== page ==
Debby stood by her desk and looked at the boy at the blackboard, completely immersed in his report. He was embarrassed to stand in front of the whole class and the portraits of America’s founding fathers. Debby tried to encourage him. She was proud that he was overcoming himself.

“Well, that, too, of course,” the boy smiled.


“Of course. I’ll add this information and show it to you for confirmation,” going through the papers, said Jean-Pierre. “Tomorrow morning we can send everything to Interpol and the others.”

He stood next to his patron’s desk and looked carefully at the notes on the sheets. He was completely focused on not forgetting edits. The man tucked the documents into a folder and headed to the door of the French external security directorate chief’s office. It was raining outside the window on Boulevard Mortier, and it was late evening.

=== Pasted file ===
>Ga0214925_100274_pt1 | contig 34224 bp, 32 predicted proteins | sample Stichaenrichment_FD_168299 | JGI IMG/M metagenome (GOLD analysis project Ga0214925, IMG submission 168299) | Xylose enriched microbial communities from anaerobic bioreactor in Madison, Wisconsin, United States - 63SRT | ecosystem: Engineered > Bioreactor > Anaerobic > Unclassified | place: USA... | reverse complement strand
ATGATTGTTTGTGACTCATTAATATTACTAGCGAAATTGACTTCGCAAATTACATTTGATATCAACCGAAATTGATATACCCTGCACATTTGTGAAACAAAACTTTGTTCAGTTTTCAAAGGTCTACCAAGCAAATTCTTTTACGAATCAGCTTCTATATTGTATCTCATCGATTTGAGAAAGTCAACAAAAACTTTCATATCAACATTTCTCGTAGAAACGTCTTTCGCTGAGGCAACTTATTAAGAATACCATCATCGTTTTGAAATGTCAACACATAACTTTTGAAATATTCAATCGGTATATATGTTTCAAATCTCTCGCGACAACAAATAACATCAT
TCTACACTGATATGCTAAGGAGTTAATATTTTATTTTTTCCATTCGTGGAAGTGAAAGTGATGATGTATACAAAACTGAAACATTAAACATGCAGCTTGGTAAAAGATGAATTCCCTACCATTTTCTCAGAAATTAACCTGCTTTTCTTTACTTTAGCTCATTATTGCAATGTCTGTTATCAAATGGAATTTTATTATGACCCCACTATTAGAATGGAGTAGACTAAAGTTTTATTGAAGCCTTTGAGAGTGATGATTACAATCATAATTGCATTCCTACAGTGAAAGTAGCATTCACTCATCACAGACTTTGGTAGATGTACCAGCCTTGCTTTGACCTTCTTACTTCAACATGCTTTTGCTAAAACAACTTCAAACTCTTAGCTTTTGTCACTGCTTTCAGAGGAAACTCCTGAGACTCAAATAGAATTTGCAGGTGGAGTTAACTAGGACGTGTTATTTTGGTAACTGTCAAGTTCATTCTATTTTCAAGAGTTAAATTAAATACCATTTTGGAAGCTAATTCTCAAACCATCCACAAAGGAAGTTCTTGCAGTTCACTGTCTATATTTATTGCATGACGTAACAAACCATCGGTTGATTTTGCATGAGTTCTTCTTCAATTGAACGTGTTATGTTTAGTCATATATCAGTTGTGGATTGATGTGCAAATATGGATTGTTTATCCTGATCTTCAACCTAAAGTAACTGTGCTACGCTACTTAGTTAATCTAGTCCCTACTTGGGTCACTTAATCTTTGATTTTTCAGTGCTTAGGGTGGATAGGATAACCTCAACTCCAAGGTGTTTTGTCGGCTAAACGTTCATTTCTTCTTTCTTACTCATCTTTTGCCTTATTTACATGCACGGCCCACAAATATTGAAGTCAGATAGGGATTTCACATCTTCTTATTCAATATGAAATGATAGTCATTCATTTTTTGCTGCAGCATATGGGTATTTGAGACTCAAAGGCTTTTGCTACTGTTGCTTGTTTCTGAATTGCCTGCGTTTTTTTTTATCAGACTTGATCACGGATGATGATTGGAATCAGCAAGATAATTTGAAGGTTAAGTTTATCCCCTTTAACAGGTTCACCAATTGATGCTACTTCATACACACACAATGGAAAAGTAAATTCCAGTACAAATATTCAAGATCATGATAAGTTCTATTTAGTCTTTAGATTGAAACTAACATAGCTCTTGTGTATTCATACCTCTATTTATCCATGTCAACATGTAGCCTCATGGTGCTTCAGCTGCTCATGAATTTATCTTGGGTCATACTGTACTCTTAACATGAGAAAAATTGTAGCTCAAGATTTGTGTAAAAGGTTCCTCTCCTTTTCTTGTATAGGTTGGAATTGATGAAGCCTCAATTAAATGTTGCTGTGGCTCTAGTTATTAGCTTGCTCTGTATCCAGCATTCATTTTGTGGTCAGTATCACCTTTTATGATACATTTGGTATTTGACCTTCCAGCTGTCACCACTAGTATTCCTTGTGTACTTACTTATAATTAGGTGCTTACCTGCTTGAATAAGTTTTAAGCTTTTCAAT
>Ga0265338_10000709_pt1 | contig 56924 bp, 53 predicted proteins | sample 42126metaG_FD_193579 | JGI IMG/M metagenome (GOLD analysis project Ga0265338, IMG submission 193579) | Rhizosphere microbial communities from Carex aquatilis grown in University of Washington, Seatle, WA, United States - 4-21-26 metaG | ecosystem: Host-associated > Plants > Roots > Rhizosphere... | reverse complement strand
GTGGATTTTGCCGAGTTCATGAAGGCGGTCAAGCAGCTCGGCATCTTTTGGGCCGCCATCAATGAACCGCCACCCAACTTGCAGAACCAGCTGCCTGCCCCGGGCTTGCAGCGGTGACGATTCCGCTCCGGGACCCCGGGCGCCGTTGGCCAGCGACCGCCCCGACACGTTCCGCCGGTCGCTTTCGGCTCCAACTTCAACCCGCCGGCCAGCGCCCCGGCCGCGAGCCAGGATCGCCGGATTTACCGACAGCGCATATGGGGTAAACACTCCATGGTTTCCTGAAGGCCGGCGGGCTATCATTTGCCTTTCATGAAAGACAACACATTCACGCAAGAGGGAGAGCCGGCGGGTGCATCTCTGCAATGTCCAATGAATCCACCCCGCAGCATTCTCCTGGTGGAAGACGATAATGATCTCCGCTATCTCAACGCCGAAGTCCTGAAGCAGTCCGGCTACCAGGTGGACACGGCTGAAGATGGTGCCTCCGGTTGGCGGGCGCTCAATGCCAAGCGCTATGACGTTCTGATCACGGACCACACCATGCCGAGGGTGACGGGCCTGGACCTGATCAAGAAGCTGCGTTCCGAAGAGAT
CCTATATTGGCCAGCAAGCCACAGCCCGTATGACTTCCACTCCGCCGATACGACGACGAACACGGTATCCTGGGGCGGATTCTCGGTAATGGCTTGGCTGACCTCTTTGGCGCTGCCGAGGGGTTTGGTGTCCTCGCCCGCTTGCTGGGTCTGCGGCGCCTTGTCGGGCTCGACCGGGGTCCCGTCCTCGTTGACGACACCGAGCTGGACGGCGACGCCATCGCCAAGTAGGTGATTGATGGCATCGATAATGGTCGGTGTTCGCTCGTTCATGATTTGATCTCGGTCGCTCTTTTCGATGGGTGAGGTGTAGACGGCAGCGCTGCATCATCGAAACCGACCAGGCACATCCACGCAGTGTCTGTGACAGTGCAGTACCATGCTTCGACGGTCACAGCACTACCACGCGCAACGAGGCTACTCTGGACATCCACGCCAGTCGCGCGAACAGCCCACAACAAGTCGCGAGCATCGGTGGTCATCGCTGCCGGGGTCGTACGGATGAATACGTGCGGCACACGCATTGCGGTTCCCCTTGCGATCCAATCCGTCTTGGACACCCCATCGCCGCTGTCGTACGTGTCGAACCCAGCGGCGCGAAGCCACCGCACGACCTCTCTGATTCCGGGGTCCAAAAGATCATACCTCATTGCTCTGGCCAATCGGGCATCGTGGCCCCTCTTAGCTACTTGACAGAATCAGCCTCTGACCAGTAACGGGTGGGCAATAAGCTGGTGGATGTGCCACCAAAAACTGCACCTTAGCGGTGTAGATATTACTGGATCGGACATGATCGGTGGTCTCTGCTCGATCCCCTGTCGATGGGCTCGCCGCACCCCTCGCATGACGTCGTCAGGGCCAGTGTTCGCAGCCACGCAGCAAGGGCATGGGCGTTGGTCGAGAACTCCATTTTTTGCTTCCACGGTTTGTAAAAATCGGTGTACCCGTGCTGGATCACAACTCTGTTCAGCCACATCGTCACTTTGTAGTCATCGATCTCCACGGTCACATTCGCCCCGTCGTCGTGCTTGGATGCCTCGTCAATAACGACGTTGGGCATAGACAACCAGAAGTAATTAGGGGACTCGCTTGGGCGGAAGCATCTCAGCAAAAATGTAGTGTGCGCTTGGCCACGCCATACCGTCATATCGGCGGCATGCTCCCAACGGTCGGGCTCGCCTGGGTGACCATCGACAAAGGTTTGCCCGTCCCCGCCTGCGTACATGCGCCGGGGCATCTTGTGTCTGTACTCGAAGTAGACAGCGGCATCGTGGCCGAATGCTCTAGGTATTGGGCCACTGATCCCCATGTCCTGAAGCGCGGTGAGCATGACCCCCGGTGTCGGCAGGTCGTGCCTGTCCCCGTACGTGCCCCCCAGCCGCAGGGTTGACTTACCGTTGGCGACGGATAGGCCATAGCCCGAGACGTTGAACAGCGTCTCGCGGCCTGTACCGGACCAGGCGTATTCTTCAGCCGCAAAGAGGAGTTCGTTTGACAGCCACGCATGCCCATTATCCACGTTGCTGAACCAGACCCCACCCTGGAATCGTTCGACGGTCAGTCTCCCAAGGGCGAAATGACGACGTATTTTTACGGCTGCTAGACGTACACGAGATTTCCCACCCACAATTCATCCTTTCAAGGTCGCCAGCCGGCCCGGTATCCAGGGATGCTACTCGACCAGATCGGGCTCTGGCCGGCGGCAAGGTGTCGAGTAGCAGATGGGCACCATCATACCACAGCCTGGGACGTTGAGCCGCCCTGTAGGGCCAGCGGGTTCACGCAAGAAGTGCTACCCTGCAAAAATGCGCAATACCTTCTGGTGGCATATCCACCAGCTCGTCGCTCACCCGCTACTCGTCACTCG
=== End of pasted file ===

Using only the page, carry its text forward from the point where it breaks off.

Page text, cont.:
“Thank you, Jean-Pierre,” the patron said with approval, looking at the concentration of his assistant.


“Well, thank you!” Yulia grudgingly said to herself as she read the email, sitting in the subway car. “Another business trip! Could just write an instruction, call. Don't they have better things to do: not to launch rockets to the Moon and Mars, they just bullshit me with these telescopes around the world. And it would be nice if they sent me somewhere to rest, but there and back again. Plus, ‘there’ in this case means to the middle of nowhere.”

She began typing “Moscow–Kathmandu distance” into her browser’s search bar.